Back during camp, when I was feeling horribly sick, everyone told me to go to a clinic. Well, wait, no. Foreigners mostly just advised the same kind of thing that we usually advise: bed rest, sleep, lots of fluids, and time. But all the Koreans who knew of how sick I was advised that I see a doctor, just in case.
Of course, I said, “No, no, you don’t need to go to the doctor for every little thing, you know! In my country,”I said arrogantly, “we don’t go to the doctor for every little problem.”
Turns out they were right, and I was wrong. I have tonsilitis, bad enough that the gums around the wisdom tooth that’s now causing me a little pain was infected badly enough to prevent a dentist from X-raying it or pulling it. Badly enough that it was that which explained the discomfort in my right ear.
While I was quick to complain about the too-short prescription I got from the dentist (3 days is too short for a proper run of antibiotics), I was not quick to criticise my own dislike of going to the hospital, something I couched in cultural terms, and which may actually be (to some degree) related to cultural difference, but which is also a personal disposition of mine.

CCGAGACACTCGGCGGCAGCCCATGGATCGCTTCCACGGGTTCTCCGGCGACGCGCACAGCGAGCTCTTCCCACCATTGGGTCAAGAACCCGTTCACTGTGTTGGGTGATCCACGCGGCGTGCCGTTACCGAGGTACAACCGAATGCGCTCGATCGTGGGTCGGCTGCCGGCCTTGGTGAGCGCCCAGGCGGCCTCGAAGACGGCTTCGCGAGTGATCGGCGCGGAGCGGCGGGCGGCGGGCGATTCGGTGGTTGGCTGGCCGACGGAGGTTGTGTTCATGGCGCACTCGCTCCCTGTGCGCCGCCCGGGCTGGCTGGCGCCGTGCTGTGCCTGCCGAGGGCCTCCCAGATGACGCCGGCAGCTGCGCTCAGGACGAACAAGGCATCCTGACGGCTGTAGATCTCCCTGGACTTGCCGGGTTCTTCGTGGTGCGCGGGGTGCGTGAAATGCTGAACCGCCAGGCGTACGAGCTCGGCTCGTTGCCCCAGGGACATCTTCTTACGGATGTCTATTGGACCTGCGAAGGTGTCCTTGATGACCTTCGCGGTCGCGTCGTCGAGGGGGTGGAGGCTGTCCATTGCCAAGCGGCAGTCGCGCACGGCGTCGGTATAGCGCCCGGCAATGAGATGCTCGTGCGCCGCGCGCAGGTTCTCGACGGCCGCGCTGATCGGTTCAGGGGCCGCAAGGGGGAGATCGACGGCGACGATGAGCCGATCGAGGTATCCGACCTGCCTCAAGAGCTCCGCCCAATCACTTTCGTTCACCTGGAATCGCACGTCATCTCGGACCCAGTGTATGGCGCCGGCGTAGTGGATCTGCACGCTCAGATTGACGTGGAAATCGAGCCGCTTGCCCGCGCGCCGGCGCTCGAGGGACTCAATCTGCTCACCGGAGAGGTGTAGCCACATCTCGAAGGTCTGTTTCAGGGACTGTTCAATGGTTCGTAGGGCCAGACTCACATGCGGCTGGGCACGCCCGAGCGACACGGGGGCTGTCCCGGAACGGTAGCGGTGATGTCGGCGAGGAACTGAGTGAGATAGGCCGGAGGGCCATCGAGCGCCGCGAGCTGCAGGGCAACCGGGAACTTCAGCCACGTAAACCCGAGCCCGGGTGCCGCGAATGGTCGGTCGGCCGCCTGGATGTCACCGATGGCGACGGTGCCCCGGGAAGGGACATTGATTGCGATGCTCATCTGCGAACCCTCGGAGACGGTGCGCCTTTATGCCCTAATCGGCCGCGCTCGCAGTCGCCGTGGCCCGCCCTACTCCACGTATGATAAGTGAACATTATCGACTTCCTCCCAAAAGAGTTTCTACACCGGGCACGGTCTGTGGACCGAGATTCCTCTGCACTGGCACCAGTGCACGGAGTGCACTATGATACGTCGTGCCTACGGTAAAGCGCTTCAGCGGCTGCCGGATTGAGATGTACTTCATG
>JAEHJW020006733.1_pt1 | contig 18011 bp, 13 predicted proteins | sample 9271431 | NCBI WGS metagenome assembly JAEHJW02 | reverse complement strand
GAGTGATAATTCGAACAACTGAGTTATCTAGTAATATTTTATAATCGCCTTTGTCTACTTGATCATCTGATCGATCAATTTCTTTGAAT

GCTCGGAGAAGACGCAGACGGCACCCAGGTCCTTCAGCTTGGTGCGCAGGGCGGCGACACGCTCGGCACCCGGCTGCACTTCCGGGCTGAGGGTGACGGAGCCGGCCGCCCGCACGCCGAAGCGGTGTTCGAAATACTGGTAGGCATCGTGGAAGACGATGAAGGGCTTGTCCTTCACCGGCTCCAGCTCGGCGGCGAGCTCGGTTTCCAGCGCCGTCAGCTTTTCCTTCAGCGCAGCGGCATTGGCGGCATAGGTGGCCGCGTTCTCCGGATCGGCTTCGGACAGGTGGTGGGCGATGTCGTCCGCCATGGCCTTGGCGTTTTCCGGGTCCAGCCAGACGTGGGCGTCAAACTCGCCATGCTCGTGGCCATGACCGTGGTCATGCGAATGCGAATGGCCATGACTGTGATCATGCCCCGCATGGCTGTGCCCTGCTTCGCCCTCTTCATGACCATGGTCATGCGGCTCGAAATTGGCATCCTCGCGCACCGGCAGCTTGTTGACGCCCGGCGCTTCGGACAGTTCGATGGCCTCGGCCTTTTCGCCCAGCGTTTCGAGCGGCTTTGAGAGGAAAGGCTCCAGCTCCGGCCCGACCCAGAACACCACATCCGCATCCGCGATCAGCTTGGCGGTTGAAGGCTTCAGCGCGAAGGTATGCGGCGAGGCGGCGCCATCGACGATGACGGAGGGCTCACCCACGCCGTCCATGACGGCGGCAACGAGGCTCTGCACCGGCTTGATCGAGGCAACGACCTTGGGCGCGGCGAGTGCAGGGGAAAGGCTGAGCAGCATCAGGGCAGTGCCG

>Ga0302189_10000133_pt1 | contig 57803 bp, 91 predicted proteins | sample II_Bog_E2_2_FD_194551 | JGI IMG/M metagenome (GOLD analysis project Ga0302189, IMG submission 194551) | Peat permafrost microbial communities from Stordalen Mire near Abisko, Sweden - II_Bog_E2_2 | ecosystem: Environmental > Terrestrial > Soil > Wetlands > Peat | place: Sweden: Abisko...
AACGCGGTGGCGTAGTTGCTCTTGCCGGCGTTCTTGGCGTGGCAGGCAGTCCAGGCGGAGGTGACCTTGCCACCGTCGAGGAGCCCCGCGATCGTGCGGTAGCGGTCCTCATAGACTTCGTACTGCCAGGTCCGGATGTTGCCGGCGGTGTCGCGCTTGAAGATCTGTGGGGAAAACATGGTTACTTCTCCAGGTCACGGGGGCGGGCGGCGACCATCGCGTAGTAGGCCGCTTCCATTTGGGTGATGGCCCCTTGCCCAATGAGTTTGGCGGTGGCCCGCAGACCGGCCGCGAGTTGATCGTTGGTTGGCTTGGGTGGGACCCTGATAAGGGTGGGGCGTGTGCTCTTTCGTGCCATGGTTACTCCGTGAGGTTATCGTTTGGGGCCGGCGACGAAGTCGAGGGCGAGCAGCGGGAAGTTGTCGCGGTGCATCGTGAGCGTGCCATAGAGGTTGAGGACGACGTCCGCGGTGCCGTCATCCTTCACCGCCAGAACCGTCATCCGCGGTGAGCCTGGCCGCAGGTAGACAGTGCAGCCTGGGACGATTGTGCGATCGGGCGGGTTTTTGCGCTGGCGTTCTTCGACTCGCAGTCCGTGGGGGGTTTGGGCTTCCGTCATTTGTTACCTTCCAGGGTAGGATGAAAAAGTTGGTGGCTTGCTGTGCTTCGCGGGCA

And this wasn’t the first time I resisted going to a doctor when I bloody well should have hurried to one. After my bicycle accident, when Lime saw my finger (which, though I didn’t then know it, was broken), she advised I see someone right away, but I resisted until the next morning when it was all blue and swelled up and mildly throbbing.
How odd, that someone studying medicine should be such a big part of my life, that studying the advancement of humankind through technologies and science should be such a big component of my mental life (as a reading interest and as a major part of my own SF writing), and yet I feel so resistant to going to the doctor to get an X-Ray or have some pain checked out.
Is it because I dislike having to explain my situation in broken Korean to someone who I’m not sure will understand me? Is it feeling out of power over the situation in a way when I am dependent on someone else to make decisions that affect me, but cannot explain them to me in my language? Is it because of my parents’ long-term distrust of the pharmaceutical industry and its proponents within the medical profession? Is it the horror of a long-ago rectal exam that I am vaguely reminded of everytime I see a doctors office with one of those examination cots? Is it because of the doctor who got me involved me in test treatment of a condition when a perfectly adequate treatment was available, and due to my ending up on the placebo left me with messed up finger-and-toenails on three of my four extremities?
I don’t know, but I think I’ve learned a lesson, which is: if medical coverage is provided, I may as well go get my mysterious aches and pains and throbbing blue twisted extremities looked at. It’s better to be safe than sorry, and I could have not only had my wisdom tooth out but also not have dealt with an extra two weeks of tonsilitis. Ah, I should be wiser from now on.